Choosing A Home That Has Value

How to make sure you profit from life's biggest investment

You may want to visit a potential community at night to determine its true character.

Beyond avoiding trouble spots, what makes a good neighborhood? “That’s like asking what’s pornography,” says Ralph Rice, a realtor in Fort Walton Beach, Florida. “You’ll know it when you see it. If you’re near schools and churches, future buyers probably will look upon those as favorable features.” Rice also says that unkempt lawns and nighttime noise are red flags.

Indeed, English credits his choice of neighborhood, in the South Shore area of Chicago, for his property’s appreciation. “It has good access to rail and bus transportation. And I can walk to a golf course,” he says. “Recently, homes in this area have become very popular.”

Karen Anderson Baker, English’s investment advisor, who has an office in Tinley Park, Illinois, stresses that location is paramount. “They bought a house in a revitalized neighborhood,” she says. “It’s not far from his office, which they found appealing, and this convenient location probably will attract future buyers.”

Don’t overpay for your home. If the house of your dreams is beyond your budget, be realistic. “I tell people not to pay more than two-and-a-half times their salaries for a house,” says Williams. “What’s more, you shouldn’t spend every penny you have to buy a house. After buying, you should have an emergency fund of at least three months’ expenses, in cash.”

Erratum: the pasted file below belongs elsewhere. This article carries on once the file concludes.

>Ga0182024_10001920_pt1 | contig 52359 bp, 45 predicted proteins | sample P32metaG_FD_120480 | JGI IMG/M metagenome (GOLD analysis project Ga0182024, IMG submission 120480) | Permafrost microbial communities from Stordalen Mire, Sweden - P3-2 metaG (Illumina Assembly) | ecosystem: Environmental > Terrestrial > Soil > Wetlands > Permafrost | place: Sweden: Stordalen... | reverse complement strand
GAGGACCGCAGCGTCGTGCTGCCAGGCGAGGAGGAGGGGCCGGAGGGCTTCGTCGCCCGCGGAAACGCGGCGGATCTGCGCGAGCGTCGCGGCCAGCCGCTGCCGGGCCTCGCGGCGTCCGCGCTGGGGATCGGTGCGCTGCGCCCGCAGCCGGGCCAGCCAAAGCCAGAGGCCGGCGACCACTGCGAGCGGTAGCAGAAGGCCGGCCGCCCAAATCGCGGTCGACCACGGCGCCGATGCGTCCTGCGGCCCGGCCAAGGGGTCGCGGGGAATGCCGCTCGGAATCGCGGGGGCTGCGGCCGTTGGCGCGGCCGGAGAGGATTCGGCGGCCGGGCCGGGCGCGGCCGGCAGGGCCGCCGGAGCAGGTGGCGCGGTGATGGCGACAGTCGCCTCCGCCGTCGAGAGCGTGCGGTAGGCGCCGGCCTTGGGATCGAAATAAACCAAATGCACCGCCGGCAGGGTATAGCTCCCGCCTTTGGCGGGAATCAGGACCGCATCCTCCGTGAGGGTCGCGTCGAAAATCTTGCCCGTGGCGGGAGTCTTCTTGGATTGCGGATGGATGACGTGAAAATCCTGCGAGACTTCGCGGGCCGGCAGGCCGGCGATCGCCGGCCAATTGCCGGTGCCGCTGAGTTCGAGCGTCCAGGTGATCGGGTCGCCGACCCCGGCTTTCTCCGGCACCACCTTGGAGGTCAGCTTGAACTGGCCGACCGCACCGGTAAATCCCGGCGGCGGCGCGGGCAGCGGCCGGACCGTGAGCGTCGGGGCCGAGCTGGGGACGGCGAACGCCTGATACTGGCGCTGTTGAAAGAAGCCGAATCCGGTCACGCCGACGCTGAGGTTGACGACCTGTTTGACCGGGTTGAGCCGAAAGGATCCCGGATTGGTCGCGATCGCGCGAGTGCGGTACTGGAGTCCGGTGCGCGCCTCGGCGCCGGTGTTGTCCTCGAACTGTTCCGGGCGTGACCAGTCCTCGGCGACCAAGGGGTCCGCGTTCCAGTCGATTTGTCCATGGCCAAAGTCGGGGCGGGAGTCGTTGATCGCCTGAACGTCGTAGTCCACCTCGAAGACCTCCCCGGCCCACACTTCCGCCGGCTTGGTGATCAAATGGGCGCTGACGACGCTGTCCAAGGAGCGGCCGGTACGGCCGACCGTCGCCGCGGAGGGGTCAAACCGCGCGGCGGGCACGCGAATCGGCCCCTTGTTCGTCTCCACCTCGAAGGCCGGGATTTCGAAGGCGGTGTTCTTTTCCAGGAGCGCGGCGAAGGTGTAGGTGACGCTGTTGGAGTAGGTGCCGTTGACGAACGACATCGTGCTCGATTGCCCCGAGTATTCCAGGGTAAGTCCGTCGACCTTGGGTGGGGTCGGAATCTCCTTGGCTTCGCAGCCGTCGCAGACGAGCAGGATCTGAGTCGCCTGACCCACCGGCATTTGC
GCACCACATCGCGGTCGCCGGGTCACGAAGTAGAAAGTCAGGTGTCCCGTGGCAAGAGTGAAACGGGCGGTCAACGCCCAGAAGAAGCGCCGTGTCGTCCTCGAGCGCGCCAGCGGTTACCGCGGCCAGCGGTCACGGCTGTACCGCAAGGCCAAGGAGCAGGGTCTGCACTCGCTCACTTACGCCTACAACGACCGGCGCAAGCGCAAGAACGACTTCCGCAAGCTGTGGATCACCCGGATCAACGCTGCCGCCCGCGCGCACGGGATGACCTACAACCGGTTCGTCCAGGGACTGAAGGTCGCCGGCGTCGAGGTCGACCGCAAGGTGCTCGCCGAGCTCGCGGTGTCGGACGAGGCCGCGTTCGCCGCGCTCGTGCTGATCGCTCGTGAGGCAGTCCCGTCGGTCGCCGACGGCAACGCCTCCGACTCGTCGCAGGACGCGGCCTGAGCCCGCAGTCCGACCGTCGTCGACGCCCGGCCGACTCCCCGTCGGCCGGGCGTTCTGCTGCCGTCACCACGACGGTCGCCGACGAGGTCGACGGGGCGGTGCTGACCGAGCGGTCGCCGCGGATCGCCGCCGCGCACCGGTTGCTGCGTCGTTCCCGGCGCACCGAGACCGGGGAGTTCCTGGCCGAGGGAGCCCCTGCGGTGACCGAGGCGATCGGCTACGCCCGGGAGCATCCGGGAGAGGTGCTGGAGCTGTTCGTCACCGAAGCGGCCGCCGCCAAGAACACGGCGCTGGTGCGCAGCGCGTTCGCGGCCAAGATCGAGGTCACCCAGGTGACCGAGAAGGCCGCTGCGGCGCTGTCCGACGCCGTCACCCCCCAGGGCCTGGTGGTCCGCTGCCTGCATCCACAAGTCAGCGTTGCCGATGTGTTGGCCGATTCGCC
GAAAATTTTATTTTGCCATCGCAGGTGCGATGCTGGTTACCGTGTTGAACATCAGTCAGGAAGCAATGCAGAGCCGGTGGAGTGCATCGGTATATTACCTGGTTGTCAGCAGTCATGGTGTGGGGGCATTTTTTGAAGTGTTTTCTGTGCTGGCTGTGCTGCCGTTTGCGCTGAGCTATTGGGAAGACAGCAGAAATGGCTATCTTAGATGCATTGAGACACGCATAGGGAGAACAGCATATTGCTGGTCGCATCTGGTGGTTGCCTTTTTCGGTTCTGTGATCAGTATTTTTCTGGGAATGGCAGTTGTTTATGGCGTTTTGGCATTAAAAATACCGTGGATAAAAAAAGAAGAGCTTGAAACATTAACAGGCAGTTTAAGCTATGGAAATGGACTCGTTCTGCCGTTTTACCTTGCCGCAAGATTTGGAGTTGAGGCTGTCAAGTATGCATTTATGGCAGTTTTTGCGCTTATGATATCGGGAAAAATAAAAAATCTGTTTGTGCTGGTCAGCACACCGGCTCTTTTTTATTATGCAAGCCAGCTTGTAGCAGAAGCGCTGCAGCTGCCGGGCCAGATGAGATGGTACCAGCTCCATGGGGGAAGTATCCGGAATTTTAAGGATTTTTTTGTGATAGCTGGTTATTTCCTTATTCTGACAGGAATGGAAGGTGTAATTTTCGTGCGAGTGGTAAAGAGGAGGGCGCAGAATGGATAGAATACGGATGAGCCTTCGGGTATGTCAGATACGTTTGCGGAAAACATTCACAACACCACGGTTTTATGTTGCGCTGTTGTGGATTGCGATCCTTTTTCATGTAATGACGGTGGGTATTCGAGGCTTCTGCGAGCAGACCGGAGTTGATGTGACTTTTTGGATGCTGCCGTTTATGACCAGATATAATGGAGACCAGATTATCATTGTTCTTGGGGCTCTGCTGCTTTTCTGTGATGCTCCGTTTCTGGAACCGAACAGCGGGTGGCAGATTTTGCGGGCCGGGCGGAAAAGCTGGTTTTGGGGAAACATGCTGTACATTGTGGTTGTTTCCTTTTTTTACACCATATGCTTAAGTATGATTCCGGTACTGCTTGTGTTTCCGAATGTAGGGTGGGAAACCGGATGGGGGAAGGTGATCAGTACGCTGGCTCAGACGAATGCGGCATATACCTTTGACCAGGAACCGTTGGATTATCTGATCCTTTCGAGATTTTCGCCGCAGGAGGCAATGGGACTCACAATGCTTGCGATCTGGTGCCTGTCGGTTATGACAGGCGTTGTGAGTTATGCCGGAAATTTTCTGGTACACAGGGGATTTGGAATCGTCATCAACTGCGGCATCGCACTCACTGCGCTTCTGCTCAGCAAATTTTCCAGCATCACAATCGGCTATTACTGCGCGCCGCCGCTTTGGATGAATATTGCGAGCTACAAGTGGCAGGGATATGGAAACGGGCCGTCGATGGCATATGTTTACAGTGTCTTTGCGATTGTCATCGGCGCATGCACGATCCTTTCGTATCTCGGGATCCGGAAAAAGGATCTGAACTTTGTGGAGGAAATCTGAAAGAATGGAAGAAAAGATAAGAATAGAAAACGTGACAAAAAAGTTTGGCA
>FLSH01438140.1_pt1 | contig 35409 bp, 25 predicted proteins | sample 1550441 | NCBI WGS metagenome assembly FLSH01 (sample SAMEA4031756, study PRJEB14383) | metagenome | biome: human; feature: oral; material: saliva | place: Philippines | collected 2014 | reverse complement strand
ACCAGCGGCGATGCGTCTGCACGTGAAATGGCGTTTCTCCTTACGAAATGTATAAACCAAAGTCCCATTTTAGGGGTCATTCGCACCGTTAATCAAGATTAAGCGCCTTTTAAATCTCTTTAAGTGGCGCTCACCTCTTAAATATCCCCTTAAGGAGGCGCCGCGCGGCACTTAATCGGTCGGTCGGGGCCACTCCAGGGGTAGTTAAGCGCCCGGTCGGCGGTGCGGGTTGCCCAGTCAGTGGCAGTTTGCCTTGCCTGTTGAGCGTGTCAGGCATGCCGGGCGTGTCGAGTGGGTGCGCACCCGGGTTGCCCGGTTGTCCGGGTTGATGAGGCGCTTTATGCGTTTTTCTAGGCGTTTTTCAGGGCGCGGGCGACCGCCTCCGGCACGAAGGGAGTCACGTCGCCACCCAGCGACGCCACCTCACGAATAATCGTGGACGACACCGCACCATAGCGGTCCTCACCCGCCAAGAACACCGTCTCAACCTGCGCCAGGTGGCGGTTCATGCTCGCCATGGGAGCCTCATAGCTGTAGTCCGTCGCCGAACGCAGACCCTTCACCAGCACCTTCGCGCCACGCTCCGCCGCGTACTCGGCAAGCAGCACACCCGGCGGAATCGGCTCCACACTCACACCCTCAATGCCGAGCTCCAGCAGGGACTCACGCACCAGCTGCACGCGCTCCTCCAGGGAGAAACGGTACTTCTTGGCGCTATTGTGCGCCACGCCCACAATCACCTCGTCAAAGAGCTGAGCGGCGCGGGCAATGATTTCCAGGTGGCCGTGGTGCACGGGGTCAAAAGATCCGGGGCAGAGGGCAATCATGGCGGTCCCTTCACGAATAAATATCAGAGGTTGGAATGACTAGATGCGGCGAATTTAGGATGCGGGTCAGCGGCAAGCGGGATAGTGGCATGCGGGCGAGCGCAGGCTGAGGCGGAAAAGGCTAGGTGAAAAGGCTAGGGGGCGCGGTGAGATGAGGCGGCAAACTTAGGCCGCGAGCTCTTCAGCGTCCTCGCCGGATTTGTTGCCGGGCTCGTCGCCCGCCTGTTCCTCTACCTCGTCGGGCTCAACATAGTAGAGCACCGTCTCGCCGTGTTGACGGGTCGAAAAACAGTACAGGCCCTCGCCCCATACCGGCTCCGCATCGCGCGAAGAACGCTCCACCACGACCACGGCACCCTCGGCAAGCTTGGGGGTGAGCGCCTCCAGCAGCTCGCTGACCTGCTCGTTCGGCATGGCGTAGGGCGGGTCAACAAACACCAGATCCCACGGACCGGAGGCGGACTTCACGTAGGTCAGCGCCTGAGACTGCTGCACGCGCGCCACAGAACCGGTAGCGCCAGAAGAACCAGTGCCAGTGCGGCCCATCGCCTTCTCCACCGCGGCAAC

According to Baker, you should figure out what you can afford to pay and still have money left over for furniture. “Tell the agent what you can afford so you don’t waste time looking at houses that aren’t in the right price range,” she says. There are many online calculators that can help you determine how much house you can afford. Try the GE Financial Center (www.gehomenow.com/Homebuy er/HomebuyerResources/Afford.asp) or Bankrate.com (www.bankrate .com/brm/calc/newhouse/calcula tor.asp).

Look for features that will enhance value. You should not only look for a house you like, but one with features that will enhance its value when it’s time to sell. “A house should have at least three bedrooms and two bathrooms in order to have good resale value,” says Williams. “A two-car garage also is a plus.”

English, for example, chose a spacious three-story house with a big yard to accommodate visiting grandchildren. Lewis needed an even larger house: “With five children, I bought one with three bedrooms,” he says. “It had front and back yards, which we wanted. Even now, it helps to own a big house because we always have relatives coming into town.” Those features, and the popular location he chose, have helped his home almost triple in value from $42,000 to $125,000.

In addition to size, the immediate surroundings of a home can be an important feature to consider. “Look around the surrounding area,” Rice advises home buyers. “If the houses you see don’t look attractive, don’t buy. Some people think a house is a bargain because it’s low-priced, but they neglect to look next door. A house might be beautiful, but if a rundown neighborhood is a

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